IBM also is looking to bolster its position by backing Linux software, a free operating system that allows different companies’ hardware to be used together. “It may break down some of those barriers people have created in their mind about IBM being a proprietary company that was only trying to steer people to their platforms because they can control them,” said Steve Josselyn, research director for commercial systems and servers at International Data Corp. in Framingham, Mass.

Developing growth strategy

Amid the hardware problems, questions also remain about IBM’s growth strategy.

Despite its emphasis on services and software, much of IBM’s profits still depend on its big-ticket computers, said analyst Thomas Kraemer of Morgan Stanley Dean Witter. “IBM in lots of ways is very well positioned, but just because e-business is going to take off doesn’t mean the mainframe does.”

Kraemer sees an improving outlook for the company but pegs long-term annual revenue growth at no more than 5 percent.

To succeed with its e-business strategy, IBM will have to do a better job of selling to start-up Internet companies. IBM was a latecomer selling to these customers. “We started taking it very seriously last year,” said strategist Harreld.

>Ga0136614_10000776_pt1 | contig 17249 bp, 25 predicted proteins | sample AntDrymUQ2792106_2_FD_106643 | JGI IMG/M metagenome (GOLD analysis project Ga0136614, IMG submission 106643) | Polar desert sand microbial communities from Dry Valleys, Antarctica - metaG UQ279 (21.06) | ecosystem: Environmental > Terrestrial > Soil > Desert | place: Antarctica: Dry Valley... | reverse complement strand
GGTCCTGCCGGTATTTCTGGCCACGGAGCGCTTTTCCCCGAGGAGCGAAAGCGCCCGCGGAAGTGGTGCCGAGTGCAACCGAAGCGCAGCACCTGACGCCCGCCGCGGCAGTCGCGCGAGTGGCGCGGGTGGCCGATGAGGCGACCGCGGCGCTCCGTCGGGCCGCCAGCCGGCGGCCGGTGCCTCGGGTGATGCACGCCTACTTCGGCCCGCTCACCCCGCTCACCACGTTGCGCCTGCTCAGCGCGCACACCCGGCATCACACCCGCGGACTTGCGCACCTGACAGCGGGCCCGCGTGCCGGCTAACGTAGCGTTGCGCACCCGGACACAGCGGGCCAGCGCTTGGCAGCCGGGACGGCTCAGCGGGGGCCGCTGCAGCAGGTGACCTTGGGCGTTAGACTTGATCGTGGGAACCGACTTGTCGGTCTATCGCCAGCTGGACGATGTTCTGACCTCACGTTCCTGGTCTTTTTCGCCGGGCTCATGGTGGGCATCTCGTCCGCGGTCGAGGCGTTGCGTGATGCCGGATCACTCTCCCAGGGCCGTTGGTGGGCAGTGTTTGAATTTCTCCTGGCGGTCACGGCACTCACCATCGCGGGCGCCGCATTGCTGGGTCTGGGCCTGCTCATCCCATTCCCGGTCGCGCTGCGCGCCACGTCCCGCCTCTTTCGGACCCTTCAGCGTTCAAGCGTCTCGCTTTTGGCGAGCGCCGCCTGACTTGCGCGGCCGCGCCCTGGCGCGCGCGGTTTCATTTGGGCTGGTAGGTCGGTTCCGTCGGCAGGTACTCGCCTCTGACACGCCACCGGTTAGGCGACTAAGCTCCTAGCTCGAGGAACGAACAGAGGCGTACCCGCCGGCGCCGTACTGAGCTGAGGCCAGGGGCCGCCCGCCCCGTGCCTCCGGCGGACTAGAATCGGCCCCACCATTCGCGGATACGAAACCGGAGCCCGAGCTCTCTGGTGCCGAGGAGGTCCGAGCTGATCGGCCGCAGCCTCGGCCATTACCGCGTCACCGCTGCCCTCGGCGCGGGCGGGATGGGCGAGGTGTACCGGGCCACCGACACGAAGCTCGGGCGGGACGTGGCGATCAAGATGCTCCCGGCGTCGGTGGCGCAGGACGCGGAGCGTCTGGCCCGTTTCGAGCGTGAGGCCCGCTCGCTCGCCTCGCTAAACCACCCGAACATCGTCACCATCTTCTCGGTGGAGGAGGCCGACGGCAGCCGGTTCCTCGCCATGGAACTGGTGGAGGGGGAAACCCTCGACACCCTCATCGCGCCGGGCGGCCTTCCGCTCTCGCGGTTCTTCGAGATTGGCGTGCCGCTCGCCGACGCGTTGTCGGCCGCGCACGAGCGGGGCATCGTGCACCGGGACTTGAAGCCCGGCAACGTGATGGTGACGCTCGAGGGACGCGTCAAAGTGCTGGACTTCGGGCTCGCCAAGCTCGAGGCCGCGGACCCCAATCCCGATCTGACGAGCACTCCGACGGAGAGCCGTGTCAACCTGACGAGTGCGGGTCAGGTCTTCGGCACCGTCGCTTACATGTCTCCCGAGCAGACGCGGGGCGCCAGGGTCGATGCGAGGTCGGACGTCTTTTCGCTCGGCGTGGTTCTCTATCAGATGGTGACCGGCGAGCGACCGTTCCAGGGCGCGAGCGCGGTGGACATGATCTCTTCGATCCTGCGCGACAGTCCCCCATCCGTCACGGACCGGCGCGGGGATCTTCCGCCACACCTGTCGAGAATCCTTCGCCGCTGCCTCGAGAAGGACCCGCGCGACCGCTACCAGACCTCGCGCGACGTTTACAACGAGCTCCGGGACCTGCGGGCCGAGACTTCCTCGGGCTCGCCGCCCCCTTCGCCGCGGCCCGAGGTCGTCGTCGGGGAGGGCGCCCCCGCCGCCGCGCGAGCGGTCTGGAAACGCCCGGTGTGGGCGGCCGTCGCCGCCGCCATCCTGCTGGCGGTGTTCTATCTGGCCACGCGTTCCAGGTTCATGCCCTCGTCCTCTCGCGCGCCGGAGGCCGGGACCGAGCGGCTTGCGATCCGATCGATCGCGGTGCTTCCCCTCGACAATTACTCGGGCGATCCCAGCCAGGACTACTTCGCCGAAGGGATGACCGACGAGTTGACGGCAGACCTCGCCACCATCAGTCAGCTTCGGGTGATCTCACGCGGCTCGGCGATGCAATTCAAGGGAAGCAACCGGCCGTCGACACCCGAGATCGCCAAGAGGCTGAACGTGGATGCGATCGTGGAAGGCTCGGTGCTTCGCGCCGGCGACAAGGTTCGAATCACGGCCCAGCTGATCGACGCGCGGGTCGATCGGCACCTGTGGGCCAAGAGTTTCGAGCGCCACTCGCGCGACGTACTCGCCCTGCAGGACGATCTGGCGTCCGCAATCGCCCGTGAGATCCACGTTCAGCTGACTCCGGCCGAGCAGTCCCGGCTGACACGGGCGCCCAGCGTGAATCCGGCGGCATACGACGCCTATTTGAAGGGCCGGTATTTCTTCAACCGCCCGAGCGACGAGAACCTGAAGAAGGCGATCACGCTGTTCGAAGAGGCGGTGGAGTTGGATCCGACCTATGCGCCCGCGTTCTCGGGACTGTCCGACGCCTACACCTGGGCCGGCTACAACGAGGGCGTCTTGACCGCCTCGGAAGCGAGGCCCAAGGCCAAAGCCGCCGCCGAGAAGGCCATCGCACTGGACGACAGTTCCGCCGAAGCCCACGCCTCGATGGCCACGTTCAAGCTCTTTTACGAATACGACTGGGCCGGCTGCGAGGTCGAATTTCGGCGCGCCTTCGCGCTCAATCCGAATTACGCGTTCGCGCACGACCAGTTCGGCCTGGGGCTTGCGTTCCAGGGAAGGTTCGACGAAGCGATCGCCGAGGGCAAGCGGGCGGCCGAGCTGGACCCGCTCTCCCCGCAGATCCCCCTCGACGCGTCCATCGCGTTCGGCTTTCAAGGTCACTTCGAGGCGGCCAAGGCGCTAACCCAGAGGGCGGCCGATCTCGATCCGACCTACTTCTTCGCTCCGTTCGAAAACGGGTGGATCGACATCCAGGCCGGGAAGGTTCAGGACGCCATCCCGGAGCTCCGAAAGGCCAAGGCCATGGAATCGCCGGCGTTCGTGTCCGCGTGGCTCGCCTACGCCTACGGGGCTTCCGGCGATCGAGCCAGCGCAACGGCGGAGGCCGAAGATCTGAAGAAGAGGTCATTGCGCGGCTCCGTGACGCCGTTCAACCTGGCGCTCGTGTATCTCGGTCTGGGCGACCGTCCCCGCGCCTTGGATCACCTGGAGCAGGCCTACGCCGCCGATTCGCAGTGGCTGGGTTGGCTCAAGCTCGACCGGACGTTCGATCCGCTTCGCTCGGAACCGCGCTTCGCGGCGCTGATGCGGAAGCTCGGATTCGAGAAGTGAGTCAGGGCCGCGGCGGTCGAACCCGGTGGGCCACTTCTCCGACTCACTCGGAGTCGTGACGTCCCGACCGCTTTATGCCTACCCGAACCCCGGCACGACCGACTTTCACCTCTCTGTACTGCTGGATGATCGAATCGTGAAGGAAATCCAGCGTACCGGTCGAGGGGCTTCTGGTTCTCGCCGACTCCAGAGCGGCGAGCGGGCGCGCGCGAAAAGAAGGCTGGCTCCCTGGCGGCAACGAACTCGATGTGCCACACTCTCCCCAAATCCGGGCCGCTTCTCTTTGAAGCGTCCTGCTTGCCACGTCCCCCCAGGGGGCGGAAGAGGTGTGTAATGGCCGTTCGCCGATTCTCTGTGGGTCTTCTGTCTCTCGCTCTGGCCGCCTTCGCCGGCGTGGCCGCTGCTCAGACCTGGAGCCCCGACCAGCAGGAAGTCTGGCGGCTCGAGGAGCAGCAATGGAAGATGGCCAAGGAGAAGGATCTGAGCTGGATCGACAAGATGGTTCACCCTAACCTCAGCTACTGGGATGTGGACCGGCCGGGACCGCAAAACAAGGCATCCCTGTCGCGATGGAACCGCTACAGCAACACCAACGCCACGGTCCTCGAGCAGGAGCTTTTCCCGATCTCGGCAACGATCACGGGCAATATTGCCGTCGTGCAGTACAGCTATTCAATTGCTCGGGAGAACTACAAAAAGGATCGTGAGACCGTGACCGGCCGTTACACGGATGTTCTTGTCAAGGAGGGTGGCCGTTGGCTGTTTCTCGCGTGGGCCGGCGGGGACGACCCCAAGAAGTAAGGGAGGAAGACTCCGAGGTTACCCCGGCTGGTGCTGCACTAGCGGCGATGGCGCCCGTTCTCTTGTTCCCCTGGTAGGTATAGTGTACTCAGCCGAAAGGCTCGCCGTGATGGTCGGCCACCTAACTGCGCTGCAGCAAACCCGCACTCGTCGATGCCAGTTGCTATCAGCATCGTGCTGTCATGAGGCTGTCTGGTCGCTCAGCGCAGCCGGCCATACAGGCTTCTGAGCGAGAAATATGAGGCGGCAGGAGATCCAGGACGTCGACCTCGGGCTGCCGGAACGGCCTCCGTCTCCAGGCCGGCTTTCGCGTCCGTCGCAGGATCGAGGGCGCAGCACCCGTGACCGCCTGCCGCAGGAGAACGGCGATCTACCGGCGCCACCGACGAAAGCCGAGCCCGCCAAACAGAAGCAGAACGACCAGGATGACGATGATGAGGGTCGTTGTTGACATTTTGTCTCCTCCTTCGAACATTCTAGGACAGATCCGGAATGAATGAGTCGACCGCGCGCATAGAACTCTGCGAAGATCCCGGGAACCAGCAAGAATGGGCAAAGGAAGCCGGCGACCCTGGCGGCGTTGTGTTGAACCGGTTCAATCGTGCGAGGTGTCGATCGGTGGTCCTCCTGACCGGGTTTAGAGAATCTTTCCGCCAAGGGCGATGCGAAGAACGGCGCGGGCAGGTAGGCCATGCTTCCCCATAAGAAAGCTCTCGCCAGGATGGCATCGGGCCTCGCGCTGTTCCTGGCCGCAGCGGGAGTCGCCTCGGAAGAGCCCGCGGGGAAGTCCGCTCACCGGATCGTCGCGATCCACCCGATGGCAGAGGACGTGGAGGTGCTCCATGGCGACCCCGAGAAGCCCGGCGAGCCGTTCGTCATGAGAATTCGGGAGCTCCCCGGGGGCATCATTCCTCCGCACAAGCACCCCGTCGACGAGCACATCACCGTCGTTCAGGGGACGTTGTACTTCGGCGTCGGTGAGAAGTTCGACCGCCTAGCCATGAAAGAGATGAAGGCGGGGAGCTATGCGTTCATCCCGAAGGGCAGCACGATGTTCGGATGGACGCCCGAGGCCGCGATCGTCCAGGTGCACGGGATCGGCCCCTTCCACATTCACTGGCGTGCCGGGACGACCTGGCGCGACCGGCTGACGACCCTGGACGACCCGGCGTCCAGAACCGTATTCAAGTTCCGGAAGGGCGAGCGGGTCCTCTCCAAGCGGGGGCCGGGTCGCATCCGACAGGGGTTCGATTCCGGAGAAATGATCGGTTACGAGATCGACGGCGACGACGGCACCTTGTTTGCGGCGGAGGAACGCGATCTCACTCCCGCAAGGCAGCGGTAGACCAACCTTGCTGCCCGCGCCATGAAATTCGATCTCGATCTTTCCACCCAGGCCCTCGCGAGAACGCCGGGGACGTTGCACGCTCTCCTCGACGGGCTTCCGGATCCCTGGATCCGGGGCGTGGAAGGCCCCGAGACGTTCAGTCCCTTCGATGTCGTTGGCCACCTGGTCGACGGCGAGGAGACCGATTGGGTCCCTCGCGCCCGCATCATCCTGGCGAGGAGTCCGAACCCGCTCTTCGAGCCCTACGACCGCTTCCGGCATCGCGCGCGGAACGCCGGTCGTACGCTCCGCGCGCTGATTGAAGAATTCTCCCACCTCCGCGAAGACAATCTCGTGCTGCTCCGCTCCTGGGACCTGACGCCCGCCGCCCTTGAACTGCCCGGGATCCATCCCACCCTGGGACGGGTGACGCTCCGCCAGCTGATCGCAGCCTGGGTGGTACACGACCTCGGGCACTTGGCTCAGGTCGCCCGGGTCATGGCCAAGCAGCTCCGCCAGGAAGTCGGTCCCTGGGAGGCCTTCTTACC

It is building a sales team that calls exclusively on Internet start-ups and is pouring support into financing and other business initiatives to cultivate them. One example: a recently announced venture with Qwest Communications to build Web-hosting centers, aimed in part at building IBM’s position among the dot-coms.

A decade ago, said Harreld, “We had this notion that we served large customers and that we did it all ourselves. If you go forward 10 years, you’ll see an IBM with a myriad of partnerships. Other people are a lot better at other portions of our value chain … and they can be great partners of ours.”

The company has formed alliances with a string of other companies. Among them is one with Ariba and i2 Technologies to develop electronic marketplaces that which Gerstner and others foresee shaking up the dynamics of whole industries.

Crucially, IBM also is trying to build innovative technologies for the e-business world. The company has been the top U.S. patent generator for the last seven years. “We have an extraordinary research capability which has been focused on the subject of e-business,” Patrick said.

For instance, IBM is bringing together its language translation and instant messaging technologies. A customer could ask a question in Spanish; the software would route it to the person at the company best able to answer the question, who might answer in it Chinese; and the answer would be converted back into Spanish.

No company, IBM included, will dominate future technology markets the way the Big Blue of old did, Gerstner believes. What he has to prove is that IBM can grow at a rate close to that of its industry.